Love in mid-life has a frisson and a delight all its own. At the beginning your beloved enchants you with his every word and you parse each one. You feel so lucky to have found the other. You both remember every minute of the day you met, the time the L word was mentioned, how and by whom.
Knowing that it might be the last chance to really get it right gives mid-life love a weight and heft that younger love doesn’t have. While you may not be building a family, you ARE building the last stage of your life—you’ll be spending the rest of your days together, if it goes well, so it’s got significance, importance.
We’re all going to get old, God willing, but how will you be if the other gets seriously ill? If it doesn’t work out, how will it be to be a single, 65-year-old? Are there grown kids for one or the other, and how are you with that? Do your plans for the rest of your life together mesh?
Yes, mid-life love can be interesting. And sometimes in that Chinese-curse-may-you-live-in-interesting-times way.
In mid-life love, you make accommodations you wouldn’t have made in younger years, because you know more about what it takes to really make a relationship –and its zing! – last.
And even in times when all you can think about is the down side, you end up realizing that there are ALWAYS down sides, days when things are less than ideal, because you are always two completely different grown-up people trying to make a life together.
I’ve not been a big compromiser in relationships. Sure, I’d like to say that I was, but really, in a lot of ways, I’m not. I’ve held out for “it all.” But that means different things to different people.
To me, “it all” means to keep alive that lasting excitement, intellectual, physical and emotional. So far, despite the ups and downs, the beau and I have managed to mostly have “it all” throughout. It might not be the “it all” another would choose, but it’s what we choose.
The beau is rebuilding a career and a life. I am phasing out of one career but not financially able to completely turn off, as I’d like to. So I’m getting ready to phase in something new and I’m a little scared.
It would be great if I’d worked for a government agency with a defined pension plan, like my sister did. Thirty years and then 60% of her salary the rest of her life. Or like my close friend Twain, who retired as a law enforcement executive and is pulling down a VERY nice retirement stipend.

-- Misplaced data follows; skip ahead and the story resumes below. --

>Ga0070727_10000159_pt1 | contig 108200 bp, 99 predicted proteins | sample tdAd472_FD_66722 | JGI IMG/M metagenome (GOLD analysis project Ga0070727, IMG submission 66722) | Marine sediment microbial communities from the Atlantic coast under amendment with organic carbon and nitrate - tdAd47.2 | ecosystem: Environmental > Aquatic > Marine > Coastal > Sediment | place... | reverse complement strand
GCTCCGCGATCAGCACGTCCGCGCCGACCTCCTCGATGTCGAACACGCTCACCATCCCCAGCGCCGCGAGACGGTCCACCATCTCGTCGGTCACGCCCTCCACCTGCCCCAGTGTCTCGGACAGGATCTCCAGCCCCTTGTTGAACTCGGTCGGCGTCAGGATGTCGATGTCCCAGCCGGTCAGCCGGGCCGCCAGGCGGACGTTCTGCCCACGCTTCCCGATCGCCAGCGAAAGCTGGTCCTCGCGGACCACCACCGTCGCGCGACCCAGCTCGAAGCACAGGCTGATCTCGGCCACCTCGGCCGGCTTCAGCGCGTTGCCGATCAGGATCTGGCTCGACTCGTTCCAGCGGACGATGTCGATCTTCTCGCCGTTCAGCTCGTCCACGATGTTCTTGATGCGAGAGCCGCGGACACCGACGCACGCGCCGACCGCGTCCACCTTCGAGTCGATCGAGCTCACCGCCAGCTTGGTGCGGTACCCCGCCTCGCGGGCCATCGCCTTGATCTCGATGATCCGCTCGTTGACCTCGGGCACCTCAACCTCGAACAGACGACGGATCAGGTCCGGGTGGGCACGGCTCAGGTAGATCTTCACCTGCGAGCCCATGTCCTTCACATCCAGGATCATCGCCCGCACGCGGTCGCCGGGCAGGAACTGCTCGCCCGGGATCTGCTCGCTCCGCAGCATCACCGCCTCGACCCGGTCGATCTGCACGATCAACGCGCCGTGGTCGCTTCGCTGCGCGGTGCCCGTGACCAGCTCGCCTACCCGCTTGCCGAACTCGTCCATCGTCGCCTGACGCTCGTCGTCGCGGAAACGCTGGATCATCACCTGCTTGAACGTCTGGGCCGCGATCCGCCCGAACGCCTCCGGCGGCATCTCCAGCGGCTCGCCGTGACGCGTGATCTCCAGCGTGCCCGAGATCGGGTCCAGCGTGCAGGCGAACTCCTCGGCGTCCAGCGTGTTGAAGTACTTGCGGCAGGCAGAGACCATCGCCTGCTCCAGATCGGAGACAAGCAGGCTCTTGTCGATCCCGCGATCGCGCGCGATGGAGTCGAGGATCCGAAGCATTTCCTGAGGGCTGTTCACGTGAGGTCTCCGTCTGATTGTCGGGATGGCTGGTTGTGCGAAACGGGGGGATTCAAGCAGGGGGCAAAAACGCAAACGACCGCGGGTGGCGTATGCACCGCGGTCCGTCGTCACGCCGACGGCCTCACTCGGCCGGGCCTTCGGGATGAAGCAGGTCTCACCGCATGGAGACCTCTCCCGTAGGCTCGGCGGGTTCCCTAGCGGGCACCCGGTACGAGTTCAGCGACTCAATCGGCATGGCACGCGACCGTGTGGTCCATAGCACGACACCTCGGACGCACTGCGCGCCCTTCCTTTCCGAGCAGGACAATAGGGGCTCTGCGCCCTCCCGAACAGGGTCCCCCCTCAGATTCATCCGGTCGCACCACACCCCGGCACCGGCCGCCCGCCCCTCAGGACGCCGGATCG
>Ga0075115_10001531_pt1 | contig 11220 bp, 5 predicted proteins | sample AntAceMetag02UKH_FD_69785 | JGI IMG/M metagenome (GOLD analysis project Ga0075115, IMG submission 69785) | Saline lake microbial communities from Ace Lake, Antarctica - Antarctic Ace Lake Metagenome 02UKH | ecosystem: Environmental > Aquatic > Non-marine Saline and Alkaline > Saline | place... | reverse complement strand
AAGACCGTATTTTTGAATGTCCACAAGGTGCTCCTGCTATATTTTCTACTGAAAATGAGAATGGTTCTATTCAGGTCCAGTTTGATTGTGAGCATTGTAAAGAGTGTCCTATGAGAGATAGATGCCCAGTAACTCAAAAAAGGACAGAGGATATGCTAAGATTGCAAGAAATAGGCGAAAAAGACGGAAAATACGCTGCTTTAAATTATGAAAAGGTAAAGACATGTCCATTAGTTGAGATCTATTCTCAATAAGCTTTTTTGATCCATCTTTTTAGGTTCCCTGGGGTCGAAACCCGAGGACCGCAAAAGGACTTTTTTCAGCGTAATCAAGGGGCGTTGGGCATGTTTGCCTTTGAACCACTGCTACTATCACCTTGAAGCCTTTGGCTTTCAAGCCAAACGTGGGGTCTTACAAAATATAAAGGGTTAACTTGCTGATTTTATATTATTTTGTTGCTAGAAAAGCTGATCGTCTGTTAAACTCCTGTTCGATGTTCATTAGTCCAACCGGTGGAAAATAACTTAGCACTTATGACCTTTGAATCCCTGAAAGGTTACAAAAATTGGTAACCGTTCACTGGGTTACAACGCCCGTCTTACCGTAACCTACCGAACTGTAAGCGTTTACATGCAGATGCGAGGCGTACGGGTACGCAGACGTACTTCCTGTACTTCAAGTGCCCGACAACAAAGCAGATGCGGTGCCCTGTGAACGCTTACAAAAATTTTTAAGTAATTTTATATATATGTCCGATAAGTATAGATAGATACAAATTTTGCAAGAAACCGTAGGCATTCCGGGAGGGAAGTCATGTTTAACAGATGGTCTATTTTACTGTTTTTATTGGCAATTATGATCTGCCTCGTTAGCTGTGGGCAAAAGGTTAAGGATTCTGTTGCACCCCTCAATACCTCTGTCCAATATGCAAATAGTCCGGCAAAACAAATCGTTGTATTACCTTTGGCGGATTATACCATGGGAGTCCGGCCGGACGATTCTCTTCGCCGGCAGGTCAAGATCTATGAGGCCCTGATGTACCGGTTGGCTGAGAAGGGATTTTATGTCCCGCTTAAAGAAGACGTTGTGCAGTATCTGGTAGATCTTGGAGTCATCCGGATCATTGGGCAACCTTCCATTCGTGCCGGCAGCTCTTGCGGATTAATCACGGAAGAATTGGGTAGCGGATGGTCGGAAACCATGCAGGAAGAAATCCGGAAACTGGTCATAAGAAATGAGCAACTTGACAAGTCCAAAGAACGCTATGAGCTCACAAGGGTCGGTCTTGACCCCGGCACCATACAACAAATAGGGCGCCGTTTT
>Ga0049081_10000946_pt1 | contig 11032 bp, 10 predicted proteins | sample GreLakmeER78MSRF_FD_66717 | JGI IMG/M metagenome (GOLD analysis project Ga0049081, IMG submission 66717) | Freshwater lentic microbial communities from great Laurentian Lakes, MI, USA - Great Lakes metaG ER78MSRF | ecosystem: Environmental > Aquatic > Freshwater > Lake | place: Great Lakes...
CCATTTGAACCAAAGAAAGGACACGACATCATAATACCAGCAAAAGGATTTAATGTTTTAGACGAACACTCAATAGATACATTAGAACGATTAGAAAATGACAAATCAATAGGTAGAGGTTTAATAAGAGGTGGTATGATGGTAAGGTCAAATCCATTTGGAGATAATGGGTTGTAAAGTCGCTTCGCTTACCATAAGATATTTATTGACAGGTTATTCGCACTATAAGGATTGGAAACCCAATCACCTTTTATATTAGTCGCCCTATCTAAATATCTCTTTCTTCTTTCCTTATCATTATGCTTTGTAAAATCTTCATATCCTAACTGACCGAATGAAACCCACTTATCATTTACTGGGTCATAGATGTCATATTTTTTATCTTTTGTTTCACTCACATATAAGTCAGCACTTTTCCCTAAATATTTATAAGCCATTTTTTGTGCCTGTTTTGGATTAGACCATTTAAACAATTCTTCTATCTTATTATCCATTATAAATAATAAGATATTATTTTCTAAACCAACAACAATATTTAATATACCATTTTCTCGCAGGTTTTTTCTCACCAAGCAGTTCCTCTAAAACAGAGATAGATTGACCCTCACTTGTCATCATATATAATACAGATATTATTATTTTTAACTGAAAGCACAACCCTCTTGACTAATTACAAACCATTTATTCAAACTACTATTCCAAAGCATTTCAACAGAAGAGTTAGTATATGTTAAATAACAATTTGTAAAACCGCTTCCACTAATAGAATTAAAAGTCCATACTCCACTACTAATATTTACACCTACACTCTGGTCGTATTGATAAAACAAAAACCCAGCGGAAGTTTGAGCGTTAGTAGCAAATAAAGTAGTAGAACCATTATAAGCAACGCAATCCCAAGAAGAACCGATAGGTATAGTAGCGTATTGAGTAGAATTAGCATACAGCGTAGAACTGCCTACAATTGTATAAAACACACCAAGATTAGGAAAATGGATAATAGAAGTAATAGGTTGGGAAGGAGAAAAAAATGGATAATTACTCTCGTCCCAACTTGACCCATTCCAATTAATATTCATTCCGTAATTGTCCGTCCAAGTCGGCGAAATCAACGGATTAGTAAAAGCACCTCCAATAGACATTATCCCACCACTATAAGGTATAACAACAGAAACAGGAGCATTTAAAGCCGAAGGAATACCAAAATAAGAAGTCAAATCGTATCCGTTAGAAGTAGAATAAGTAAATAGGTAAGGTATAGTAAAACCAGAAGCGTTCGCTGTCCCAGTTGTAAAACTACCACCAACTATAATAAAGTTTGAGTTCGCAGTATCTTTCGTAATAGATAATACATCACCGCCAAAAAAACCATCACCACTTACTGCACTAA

But that’s not what I did, and truth be told, I’m not sure I could’ve managed one place for 30 years. I’ve been in this job more than 12 and the record before that was under 5. I think you risk getting stale if you stay in one place too long.
But of course, looking back from mid-life, my sister’s decision (which wasn’t really a decision at all, just the way things worked out) seems sage.
It would be great if I’d learned The Secret years ago and my investments had multiplied such that I could kick back now. But that’s not how it worked out.
It would be great if the beau was a retired CEO living on his golden parachute or someone who had oodles of cash. But I’m not sure I would’ve been interested in a man like that. I loved being the middle-aged-belle-of-the-match.com-ball before I met the beau, and I did date a few men like that. But they were pretty boring.
What I love about the beau is his inherent sweetness. Yeah, he can be a bastard if he wants to, but at heart he really is a sweet man. He’s also funny as hell. Intellectual. A thinker and talented writer. Well-read. Knowledgeable. Kind, loving and adorable with his kids and our dog. Even spiritual, in his way. Who could resist a man who proposes in Rome, at the Trevi Fountain? And I love his Gonzo tattoo. And the fact that he positioned it under a sleeve so he could look more respectable for work.
And I love that he loves me. Unconditionally.
He models for me the kind of love I wish for everyone. Especially for myself.
I tend to be unhealthily binary: it’s either all fabulous or it’s all shit.
But really, there’s a whole in-the-middle relationship place that feels really good. I remind myself to focus on that, to stay level with the swings that any long-term relationship has. Because the goodie at the end is a really rich, gooey chocolate truffle, sweet and smooth to the tongue and very satisfying.
So yeah, in midlife I’d like to have complete financial security. To know my future is taken care of. To have the perfect, trouble-free relationship.
But emotional security is a damn good tradeoff.